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Year : 2017  |  Volume : 38  |  Issue : 1  |  Page : 3-6  

Physiological concept of hapten-carrier adduct vis-a-vis Garavisha

1 Department of Kriya Sharira, JB Roy State Ayurvedic Medical College and Hospital, Kolkata, West Bengal, India
2 Department of Ayurveda Samhita and Siddhanta, Institute of Post Graduate Ayurvedic Education and Research at Shyamadas Vaidya Shastra Peetha, Kolkata, West Bengal, India

Date of Web Publication20-Apr-2018

Correspondence Address:
Dr. Saumi Datta
Flat No. 7C/11, Anupama Housing Complex, Phase-1, VIP Road, Kolkata - 700 052, West Bengal
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Source of Support: None, Conflict of Interest: None

DOI: 10.4103/ayu.AYU_85_16

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The human body defends itself from harmful agents such as microorganisms present in the environment, which otherwise damage the individual's health. This defensive mechanism is the immune response mediated by the activation of T-cell and B-cell antibody production. The body recognizes and destroys these antigenic harmful agents. The defensive response is altered sometimes in the presence of allergens, causing hypersensitive reactions. The allergens are antigens. The hapten-carrier adduct often behaves as an allergen-producing hypersensitivity with a manifestation of sign and symptoms those are at times lethal. Garavisha is an artificial type of poison formed by combination of two nonpoisonous substances as depicted in the treaties of Ayurveda. It has identical characteristics to that of hapten-carrier adduct. In the present article, Garavisha is substantiated with conceptual reference to hapten-carrier adduct and hypersensitivity.

Keywords: Garavisha, haptens, hypersensitivity, Visha

How to cite this article:
Datta S, Chattopadhyay A. Physiological concept of hapten-carrier adduct vis-a-vis Garavisha. AYU 2017;38:3-6

How to cite this URL:
Datta S, Chattopadhyay A. Physiological concept of hapten-carrier adduct vis-a-vis Garavisha. AYU [serial online] 2017 [cited 2022 Oct 7];38:3-6. Available from: https://www.ayujournal.org/text.asp?2017/38/1/3/230787

   Introduction Top

Human body has the natural tendency to defend itself by eliciting immune response for the maintenance of health. Immune response is recognizing and destroying the antigens of microorganism by triggering the innate immune components such as activation of T-cell or production of antibodies. Sometimes in the sensitive individuals antigens present in the environment produces altered immune response called hypersensitivity. It is manifested with signs and symptoms that are at times lethal. Hapten-carrier adduct behaves as an allergen and induces hypersensitive reactions. Hapten is a small molecule which combines with a large protein, forming hapten-carrier adduct and evokes immune response. Signs and symptoms often with detrimental effect are also found when the body is afflicted with Garavisha. It is a type of Kritrima Visha (artificial type of poison) formed by the combination of two nonpoisonous substances. In the present study, Garavisha is substantiated with conceptual reference to hapten-carrier adduct and hypersensitivity.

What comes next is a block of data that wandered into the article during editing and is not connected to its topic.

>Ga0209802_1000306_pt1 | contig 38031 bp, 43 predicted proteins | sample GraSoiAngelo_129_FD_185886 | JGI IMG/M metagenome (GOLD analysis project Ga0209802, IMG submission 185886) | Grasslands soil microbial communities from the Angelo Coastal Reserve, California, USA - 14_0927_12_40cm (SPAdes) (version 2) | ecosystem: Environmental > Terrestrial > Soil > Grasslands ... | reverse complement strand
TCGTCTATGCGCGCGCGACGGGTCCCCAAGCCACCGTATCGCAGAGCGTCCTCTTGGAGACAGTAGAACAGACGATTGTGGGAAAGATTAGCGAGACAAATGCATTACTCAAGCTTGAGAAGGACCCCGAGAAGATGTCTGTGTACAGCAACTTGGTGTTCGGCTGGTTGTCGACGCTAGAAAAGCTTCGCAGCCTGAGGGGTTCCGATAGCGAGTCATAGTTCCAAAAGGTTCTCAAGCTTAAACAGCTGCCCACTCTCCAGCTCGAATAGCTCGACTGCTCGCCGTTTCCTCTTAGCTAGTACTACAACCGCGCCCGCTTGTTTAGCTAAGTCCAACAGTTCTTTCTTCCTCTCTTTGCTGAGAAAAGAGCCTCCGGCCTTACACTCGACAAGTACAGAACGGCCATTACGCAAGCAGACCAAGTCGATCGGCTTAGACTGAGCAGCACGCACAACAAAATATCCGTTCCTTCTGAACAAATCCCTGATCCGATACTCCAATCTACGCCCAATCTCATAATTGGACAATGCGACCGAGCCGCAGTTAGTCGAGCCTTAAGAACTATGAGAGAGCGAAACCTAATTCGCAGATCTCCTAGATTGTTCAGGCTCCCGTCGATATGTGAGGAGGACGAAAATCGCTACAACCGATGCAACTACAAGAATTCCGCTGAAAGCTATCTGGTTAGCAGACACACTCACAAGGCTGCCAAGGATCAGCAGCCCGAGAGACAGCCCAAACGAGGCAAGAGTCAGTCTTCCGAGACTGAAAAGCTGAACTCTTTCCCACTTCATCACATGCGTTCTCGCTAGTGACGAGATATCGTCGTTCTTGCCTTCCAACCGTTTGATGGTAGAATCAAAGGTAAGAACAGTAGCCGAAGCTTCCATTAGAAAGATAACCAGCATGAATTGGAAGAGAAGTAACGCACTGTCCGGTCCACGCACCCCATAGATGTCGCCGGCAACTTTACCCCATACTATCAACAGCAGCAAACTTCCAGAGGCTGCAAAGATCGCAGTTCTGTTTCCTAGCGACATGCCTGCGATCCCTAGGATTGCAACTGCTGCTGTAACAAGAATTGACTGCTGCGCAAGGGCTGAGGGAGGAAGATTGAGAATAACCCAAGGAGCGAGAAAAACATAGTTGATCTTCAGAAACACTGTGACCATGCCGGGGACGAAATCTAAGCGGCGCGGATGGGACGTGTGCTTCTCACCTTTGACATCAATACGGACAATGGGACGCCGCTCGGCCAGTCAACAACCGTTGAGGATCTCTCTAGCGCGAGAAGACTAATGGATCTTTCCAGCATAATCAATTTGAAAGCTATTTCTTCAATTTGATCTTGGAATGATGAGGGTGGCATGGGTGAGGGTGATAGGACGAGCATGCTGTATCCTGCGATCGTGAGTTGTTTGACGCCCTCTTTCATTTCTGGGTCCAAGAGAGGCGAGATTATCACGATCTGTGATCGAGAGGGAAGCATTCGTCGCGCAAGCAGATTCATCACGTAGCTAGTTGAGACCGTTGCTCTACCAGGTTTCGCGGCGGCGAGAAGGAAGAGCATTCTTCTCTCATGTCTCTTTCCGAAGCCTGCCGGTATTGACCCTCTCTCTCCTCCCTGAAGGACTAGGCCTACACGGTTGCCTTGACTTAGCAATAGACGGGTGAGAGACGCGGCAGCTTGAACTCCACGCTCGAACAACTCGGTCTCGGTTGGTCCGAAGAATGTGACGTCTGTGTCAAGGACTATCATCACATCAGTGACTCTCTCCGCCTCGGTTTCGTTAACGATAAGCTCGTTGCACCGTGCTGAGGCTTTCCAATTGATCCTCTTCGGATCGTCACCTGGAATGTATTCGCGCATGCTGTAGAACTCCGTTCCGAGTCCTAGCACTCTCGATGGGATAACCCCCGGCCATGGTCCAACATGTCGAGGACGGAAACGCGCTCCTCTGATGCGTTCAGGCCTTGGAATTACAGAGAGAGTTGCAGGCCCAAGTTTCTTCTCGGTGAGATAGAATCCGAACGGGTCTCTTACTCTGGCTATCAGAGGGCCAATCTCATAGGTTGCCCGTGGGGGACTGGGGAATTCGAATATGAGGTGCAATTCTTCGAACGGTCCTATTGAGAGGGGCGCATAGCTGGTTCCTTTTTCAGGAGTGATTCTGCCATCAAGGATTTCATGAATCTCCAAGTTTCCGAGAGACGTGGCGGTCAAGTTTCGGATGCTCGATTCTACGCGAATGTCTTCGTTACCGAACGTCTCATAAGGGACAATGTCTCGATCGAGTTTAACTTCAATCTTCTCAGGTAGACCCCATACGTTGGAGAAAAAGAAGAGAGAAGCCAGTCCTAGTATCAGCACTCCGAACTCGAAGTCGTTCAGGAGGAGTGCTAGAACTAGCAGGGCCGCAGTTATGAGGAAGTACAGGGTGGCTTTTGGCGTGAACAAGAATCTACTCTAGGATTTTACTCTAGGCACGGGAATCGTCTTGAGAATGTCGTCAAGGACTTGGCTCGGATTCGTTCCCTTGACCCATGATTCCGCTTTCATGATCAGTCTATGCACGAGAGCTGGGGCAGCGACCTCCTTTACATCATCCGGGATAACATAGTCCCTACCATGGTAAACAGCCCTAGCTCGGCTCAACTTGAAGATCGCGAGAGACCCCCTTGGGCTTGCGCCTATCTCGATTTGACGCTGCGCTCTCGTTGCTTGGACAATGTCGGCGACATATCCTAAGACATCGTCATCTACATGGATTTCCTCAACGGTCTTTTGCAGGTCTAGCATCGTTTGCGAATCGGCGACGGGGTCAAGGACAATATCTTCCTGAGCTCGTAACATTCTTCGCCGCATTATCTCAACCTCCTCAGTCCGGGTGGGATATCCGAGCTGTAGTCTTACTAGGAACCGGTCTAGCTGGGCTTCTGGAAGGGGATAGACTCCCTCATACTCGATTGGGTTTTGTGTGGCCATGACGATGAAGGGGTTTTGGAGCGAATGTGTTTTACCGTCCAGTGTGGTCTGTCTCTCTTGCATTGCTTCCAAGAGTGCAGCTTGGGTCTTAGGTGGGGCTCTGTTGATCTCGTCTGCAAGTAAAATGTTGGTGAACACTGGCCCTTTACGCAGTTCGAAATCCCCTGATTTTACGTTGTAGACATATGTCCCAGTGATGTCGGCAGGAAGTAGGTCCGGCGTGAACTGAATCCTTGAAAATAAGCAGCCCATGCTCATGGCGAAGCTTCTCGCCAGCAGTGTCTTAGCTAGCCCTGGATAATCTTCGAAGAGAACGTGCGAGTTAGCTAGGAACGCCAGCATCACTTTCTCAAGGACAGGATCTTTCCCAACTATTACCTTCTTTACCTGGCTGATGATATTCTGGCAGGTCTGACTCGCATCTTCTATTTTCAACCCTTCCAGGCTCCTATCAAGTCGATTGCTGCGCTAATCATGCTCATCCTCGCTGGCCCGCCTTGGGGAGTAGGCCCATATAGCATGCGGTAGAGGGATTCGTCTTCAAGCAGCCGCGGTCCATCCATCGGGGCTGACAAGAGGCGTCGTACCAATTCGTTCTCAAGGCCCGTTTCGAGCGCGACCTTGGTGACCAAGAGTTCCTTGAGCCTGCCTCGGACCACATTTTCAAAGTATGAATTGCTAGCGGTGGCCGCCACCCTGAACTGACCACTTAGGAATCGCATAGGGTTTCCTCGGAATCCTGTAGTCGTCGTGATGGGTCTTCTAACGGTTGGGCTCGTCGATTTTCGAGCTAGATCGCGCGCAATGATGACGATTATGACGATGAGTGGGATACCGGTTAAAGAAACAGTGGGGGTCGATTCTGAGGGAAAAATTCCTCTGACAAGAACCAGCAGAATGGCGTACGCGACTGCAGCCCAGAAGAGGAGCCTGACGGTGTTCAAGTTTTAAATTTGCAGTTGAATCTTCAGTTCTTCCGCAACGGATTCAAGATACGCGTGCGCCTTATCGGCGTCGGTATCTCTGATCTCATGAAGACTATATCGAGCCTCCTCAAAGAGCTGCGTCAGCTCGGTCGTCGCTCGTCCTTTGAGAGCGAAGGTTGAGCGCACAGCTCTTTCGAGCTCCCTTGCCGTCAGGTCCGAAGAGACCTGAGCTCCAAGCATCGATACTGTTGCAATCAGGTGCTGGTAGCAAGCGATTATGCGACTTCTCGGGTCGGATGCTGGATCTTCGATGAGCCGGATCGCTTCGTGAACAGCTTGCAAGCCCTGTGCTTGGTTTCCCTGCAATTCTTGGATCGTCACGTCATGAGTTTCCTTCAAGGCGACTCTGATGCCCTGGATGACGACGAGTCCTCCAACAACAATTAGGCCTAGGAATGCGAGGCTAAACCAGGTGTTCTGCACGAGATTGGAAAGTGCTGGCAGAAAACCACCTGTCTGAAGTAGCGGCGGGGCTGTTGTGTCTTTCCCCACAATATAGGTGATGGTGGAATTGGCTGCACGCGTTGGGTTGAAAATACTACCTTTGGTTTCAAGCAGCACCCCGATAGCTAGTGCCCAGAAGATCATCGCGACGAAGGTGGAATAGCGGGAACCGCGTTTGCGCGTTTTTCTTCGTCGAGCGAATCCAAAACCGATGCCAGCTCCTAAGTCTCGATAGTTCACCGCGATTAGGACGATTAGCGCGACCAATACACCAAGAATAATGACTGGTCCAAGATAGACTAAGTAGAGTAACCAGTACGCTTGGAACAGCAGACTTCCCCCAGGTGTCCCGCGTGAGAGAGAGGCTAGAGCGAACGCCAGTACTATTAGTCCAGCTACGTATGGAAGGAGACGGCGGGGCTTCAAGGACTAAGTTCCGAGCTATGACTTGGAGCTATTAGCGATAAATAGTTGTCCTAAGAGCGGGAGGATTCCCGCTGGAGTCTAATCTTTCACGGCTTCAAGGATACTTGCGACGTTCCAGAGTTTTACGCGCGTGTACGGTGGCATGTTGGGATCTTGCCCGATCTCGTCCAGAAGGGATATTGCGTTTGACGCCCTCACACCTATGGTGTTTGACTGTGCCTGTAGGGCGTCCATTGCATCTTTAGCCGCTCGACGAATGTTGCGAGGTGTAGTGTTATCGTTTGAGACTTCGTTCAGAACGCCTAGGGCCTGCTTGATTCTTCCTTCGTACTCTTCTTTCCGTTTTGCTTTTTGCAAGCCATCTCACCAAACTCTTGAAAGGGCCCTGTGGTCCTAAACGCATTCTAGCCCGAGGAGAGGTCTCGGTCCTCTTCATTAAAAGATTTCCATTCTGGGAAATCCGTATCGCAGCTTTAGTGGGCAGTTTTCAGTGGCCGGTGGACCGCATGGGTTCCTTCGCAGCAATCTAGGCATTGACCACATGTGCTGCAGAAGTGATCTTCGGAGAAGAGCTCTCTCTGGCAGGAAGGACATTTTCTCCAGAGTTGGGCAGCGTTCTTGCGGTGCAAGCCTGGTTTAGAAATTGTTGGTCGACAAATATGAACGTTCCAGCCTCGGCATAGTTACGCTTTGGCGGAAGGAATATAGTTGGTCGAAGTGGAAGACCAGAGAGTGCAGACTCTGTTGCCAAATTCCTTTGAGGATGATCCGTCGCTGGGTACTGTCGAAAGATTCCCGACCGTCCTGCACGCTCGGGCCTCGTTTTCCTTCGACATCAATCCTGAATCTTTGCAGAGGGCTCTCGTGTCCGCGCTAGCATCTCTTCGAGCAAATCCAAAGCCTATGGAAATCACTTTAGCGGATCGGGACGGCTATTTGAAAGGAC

To substantiate the concept of hapten-carrier adduct and its hypersensitive response in the context of Garavisha.

  • Concept of immune response: Immune response is the mechanism of host's immune system to eliminate foreign agents such as microorganisms efficiently and rapidly from the body. It is mediated by T- and B-lymphocyte based on specific antigen recognition, followed by triggering T-cell activation and B-cell antibody production and their simultaneous interaction with antigens [1]
  • Concept of antigen and allergen: Antigens that produce potent immunogenic response are large molecules with high molecular weight of 100,000 Dalton. Hapten is an antigen but cannot induce immunogenic response unless combine with large protein to form hapten-carrier adduct.[2]

All allergens are antigens, but all antigens are not allergens. Allergens are substances causing harmful hypersensitive reaction. Allergen does not produce reaction in some people yet in others produces hypersensitive response. Some common allergens are pollen, dust, food, and drugs. Both allergen and antigen make up body's immune system to respond, but their effect is different. Immune response by antigen that is not allergen is just adequate and functions to maintain health, while allergen disturbs health in hypersensitive individual.

Concept of hapten-carrier adduct

Karl Landsteiner is the pioneer of the concept of hapten. Haptens are small molecules (<1000 D) that combine with large protein to form hapten-carrier adduct. Hapten alone cannot elicit immune response; even the carrier protein by itself may not produce the same. The hapten-protein combination is the hapten-carrier adduct that acts as antigen and binds with specific antibodies or activated T-cell to produce immune reaction. Hapten-carrier adduct some time acts as allergen and their exposure primarily occurs through skin surface, oral route, and respiratory tract. The dietary hapten exposure through processed food and formula milk is common nowadays.[3] Notable example of hapten is urushiol which is absorbed through the skin and undergoes oxidation to produce a reactive molecule quinone (the actual hapten). Quinone reacts with skin protein to form hapten-carrier adduct which acts as toxin. The first exposure of the body to the hapten-carrier adduct causes sensitization and proliferation of the effect or T-cell, while in the subsequent exposure, the activated T-cell generates immune reaction by producing skin blisters.[4]

Concept of hypersensitivity